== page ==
"There are only 2 mindsets that can infiltrate an organization, control or learning..." -Peter Senge
The concept of a learning organization has been in the literature since at least the mid-1990's. Yet many organizations today continue to be stuck in incremental learning.
We often view learning as an intellectual activity only and get disappointed when nothing changes. True learning is the ability to take a new action than we were able to before.
Many people who have been in the same position for many years apply similar distinctions and similar actions day after day. When something doesn't work, they may tweak the way they work and make small improvements, but they do not fundamentally alter the way they work or interact.
Why should they? It's worked this long, why mess with it? We call these tweaks or adjustments "incremental learning" - they may result in minor improvements or efficiencies, without making any substantial change to what gets done or how.
Incremental learning is fine when your goal is to make improvements in the efficiencies of your processes, without fundamentally changing what you do or how you do it. This can have significant value and generally involves low risk and a high degree of certainty.
The limitation with incremental learning is that it operates within the mindset of what has worked in the past. It is based on a belief that, for the most part, the possibilities you perceive are the possibilities that are worth paying attention to, that there is little or nothing that you are blind to that could have significant value.
"Learning and innovation go hand in hand. The arrogance of success is to think what you did yesterday will be sufficient for tomorrow"
Behind every action we take is a set of beliefs. For most of us, most of the time, these beliefs are invisible - we aren't aware of them, they operate behind the scenes of our awareness, and they profoundly shape the actions we choose to take. Our beliefs have so much power because they act as filters on what we see as possible.
For example, if a person believes that they have no choices but to stay in the job they have - that it would be impossible for them to change their job - then for that person, no possibilities emerge, because they are unable to see new information that may lead to a different set of actions available to them.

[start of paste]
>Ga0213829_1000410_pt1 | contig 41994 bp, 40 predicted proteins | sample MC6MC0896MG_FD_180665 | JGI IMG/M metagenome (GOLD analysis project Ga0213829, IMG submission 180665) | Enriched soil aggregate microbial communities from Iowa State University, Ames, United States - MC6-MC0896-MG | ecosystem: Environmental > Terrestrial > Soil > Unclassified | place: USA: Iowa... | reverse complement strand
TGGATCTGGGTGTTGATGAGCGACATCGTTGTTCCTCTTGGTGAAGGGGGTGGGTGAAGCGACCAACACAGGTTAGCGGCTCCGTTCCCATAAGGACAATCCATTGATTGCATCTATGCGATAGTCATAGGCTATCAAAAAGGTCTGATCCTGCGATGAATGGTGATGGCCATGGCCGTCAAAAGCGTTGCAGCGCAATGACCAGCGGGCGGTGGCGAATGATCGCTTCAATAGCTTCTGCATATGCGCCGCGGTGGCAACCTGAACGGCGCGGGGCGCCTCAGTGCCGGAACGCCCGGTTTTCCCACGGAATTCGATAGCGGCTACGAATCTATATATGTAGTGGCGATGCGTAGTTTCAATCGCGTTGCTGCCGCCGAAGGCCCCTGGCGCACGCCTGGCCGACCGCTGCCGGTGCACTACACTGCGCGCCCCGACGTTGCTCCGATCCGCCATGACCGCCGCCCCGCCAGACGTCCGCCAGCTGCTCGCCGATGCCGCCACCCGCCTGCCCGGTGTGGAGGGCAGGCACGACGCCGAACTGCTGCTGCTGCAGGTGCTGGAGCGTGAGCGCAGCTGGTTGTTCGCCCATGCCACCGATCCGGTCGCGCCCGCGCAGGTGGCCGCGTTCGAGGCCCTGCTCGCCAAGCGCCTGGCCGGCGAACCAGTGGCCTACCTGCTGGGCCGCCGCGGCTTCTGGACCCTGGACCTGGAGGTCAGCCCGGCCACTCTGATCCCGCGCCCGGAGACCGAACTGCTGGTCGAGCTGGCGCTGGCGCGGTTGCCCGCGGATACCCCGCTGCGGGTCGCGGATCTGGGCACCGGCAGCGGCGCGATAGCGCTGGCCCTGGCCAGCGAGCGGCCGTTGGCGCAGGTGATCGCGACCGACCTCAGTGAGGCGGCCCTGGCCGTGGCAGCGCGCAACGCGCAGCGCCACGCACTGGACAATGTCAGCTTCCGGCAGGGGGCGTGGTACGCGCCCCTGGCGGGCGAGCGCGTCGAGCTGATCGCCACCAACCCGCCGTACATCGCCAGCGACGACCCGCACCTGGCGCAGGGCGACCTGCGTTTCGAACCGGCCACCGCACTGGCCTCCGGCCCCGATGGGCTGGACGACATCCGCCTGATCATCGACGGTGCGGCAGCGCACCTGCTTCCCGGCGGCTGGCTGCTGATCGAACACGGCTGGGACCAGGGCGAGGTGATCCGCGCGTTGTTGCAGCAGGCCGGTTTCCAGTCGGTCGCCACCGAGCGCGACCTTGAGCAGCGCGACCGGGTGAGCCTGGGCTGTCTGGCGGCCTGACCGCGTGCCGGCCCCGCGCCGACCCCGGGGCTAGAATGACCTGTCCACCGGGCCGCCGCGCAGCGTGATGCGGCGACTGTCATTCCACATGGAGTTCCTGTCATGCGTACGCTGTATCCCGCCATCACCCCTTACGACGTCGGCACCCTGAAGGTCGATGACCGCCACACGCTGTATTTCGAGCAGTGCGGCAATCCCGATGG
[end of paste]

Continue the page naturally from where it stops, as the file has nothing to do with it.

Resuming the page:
Stepping out of our belief systems to see- and take - new actions is unnerving at best. We don't know what the outcomes will be and there is can be perceived high risk - often the first few times we try new actions we fail.
On the other hand, it is the only way to quickly and consistently discover new opportunities and adapt to changing circumstances. Stepping out of our belief systems requires, first, that we can see them - that we become aware of what we believe is possible or not, and perceive the ways those beliefs shape our actions. We call this "breakthrough learning".
With breakthrough learning, new possibilities appear that weren't previously on the map, and new actions can be taken that break old patterns and reveal new opportunities.
Breakthrough learning requires a high degree of self awareness about our beliefs and the assessments we hold. It requires paying attention to the internal conversations that drive our behavior - whether we know it or not.
Breakthrough learning is challenging - particularly as adults. We all have fears that get in the way of being open to new ways of seeing the world. The opportunity is to recognize, acknowledge and step outside of those fears to breakthrough.